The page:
Why do Olympic table tennis players throw the ball so high when serving?

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If you’re not watching the men’s and women’s team table tennis competition this weekend, I don’t know what’s wrong with you. It has everything you would want in an Olympic sport: fast-paced action, feats of endurance and precision, and people who throw balls high, high in the air. A ping pong watcher can’t help but notice that many of the top pros toss the ball skyward before serving. Why are they throwing the ball so high?

Teodor “Doru” Gheorghe, the coach of the United States women’s table tennis team, told me that throwing the ball is less about strategy and more about the personal style of the player and the style of the coaches with whom the players meet. are trained. “Each player [finds] the right [height] throw the ball based on his game and skill,” Gheorghe wrote in a quick email from London. “Some like to throw it higher, some don’t.”

Throwing the ball higher can help a player get more spin on her serve. Gheorghe notes that a well-thrown ball increases speed on its descent, which can help a player give more topspin, backspin, or sidespin. But the amount of spin on the ball also depends on the movement of your racquet.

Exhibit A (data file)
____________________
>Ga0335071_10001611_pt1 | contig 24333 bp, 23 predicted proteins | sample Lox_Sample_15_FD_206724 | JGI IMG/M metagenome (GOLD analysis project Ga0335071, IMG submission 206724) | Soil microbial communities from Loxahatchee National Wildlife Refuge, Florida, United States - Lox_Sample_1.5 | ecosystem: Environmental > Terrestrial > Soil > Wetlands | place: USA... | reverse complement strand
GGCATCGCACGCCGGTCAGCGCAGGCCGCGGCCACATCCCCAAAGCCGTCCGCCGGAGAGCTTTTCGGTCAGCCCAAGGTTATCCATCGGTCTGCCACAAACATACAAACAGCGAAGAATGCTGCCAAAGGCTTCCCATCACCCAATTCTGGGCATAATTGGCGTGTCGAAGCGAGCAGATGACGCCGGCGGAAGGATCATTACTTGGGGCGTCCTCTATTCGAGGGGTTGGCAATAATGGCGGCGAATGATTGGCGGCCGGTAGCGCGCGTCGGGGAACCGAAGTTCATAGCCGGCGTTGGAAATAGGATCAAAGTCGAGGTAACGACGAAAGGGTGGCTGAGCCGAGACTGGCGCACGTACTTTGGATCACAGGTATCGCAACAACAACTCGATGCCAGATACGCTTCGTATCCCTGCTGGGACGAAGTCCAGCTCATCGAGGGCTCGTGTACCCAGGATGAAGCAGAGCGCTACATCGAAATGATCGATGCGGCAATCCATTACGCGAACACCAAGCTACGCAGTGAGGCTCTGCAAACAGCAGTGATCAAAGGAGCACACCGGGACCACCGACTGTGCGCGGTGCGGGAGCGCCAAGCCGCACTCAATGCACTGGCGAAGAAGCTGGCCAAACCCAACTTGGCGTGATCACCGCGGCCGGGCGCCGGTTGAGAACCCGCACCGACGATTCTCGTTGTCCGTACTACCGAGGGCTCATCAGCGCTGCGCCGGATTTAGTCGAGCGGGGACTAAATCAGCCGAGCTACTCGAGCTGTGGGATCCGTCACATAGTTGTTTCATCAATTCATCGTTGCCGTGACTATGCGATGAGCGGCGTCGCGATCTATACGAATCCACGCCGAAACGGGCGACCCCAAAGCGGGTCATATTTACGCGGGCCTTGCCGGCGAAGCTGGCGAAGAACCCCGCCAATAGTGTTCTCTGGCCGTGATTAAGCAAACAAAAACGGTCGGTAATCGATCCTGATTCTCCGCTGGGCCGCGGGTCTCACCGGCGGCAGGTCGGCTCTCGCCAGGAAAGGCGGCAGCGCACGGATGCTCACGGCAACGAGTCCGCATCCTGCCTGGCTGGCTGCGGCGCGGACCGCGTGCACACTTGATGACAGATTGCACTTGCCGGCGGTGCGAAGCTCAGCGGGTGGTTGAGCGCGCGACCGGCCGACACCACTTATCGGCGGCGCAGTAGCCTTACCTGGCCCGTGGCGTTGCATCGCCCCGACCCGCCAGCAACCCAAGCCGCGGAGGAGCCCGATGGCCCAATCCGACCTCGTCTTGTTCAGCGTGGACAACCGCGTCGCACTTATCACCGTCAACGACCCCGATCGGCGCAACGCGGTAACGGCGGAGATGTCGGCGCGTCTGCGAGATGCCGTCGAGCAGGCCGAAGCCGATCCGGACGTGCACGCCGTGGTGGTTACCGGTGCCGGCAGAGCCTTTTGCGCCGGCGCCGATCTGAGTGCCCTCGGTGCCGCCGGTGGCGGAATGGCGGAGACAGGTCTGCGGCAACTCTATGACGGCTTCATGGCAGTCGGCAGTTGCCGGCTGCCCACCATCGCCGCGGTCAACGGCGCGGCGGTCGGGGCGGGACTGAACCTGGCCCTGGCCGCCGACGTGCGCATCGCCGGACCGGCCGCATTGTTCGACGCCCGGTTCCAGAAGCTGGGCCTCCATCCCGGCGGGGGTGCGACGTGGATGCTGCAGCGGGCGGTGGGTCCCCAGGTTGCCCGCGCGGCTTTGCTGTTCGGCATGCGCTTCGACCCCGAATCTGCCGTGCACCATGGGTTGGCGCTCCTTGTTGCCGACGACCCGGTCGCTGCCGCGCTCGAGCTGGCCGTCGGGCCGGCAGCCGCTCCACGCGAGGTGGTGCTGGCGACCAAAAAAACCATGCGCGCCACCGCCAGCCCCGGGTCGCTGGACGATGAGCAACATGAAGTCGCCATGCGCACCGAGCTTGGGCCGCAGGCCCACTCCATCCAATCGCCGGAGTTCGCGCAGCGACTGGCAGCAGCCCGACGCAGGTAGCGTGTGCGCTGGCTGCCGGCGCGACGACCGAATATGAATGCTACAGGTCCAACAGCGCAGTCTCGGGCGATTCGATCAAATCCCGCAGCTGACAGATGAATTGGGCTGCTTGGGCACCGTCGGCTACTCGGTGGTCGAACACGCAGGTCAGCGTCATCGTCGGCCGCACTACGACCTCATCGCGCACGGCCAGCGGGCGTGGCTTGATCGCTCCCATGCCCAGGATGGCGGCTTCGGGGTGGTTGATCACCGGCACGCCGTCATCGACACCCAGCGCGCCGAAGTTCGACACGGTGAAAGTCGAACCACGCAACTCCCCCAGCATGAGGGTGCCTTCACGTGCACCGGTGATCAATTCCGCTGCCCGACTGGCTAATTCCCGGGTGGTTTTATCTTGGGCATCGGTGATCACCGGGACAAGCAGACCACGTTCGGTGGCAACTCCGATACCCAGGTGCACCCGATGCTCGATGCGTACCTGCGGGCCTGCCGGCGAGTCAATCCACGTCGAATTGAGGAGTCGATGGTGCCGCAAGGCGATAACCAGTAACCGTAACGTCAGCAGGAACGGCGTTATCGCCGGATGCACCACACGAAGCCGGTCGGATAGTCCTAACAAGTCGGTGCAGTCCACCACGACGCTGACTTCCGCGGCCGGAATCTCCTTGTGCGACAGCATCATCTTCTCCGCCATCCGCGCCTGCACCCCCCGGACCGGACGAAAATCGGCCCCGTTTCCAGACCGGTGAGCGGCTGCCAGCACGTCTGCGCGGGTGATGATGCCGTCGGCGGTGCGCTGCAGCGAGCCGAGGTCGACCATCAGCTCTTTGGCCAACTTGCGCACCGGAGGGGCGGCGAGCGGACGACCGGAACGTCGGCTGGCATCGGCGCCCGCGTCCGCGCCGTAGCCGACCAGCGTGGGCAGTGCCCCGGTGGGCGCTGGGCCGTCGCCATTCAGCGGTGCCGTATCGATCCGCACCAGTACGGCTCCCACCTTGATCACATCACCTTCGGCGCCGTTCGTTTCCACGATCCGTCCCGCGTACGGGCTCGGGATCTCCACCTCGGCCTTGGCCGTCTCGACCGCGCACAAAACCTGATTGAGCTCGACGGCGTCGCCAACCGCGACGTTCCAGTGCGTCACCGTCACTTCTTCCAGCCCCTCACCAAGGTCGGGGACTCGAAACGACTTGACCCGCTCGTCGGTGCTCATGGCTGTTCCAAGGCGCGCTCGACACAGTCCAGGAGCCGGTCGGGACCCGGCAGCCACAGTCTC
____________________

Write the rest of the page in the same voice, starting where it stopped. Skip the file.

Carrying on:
American Ariel Hsing, the teenager and friend of billionaires who advanced to the third round in singles before losing a close match against eventual gold medalist Li Xiaoxia— begins his service with his back to the table. After throwing the ball in the air, she twists, straightens and kicks. I thought she was trying to get an extra couple behind her serve, or something. (I always assume sports strategy comes down to torque.)

But Gheorghe, his coach at the London Games, explained that Hsing was just trying to keep his spin a secret. “Players try to hide or not reveal the movement of the racquet,” he told me. Professionals pay close attention to the movement of their opponent’s racket and the spin of the ball in order to position themselves for a return shot. As such, the server will go out of their way to deceive, much like a baseball player tries to hide the ball before letting it fly towards the plate.

Hsing’s twist makes it harder for his opponent to pick up the spin. This also explains why Li throws the ball high in the air and then, on her way down, contorts herself to look like she is hitting the ball with her head. She’s not spastic, she’s just strategic.

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